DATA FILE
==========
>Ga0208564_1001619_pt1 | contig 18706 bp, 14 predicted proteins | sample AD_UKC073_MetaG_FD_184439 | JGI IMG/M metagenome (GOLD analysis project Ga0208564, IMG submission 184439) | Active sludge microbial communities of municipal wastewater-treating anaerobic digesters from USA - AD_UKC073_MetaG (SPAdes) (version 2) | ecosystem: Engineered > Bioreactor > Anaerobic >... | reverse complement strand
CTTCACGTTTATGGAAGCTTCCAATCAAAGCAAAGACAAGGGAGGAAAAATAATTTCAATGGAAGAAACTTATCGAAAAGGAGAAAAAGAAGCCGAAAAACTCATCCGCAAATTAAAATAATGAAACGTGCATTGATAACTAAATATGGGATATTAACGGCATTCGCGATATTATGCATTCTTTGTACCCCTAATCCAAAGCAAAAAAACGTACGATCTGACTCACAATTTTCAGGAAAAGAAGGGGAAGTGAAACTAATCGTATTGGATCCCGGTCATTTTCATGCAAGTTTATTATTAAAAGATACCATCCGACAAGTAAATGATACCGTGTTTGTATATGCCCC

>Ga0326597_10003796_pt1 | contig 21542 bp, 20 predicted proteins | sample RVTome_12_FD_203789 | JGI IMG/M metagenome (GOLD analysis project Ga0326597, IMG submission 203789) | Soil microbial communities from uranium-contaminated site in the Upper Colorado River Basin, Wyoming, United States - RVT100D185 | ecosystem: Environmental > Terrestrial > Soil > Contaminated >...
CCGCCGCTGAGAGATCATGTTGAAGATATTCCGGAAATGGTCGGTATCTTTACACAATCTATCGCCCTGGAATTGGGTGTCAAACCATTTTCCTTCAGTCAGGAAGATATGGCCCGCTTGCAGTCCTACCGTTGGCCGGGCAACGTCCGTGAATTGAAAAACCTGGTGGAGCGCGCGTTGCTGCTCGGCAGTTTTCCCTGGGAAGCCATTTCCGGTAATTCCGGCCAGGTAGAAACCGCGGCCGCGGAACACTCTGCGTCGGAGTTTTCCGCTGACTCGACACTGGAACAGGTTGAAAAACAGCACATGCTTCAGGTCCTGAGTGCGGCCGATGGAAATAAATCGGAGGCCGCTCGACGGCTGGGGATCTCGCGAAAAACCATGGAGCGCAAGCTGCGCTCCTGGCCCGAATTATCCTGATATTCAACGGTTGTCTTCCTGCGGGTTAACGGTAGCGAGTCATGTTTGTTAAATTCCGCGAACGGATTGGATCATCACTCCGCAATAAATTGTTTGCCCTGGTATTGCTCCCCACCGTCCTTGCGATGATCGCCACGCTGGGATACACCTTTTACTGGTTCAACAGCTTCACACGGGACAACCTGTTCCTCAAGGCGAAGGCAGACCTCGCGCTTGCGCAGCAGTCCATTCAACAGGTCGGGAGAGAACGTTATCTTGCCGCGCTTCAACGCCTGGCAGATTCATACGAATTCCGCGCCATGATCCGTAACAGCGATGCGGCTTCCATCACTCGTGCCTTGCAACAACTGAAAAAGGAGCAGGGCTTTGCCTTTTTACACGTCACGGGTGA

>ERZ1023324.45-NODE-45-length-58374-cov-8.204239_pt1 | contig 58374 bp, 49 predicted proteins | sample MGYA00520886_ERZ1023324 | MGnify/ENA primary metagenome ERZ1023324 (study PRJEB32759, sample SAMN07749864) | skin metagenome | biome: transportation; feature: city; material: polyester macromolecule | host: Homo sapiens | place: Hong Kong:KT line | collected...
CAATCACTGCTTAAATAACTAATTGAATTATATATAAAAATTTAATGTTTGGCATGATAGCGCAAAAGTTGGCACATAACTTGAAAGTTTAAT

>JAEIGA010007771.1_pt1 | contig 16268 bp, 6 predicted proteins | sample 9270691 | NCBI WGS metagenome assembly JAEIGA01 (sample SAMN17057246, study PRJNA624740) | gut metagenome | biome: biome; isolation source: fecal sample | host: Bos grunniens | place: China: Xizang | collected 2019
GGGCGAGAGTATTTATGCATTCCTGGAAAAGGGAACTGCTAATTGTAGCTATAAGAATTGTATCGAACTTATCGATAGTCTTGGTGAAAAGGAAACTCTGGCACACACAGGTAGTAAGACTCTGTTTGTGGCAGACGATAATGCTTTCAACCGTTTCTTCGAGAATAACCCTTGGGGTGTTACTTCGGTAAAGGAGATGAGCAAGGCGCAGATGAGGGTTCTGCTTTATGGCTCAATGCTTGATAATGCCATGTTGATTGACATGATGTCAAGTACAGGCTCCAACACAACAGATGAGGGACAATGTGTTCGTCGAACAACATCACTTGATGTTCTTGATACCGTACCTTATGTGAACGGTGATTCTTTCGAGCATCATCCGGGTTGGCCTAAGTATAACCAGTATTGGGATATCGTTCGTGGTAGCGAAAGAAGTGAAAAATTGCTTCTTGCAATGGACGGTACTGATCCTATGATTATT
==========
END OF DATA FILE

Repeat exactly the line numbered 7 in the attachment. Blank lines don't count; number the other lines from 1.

>JAEIGA010007771.1_pt1 | contig 16268 bp, 6 predicted proteins | sample 9270691 | NCBI WGS metagenome assembly JAEIGA01 (sample SAMN17057246, study PRJNA624740) | gut metagenome | biome: biome; isolation source: fecal sample | host: Bos grunniens | place: China: Xizang | collected 2019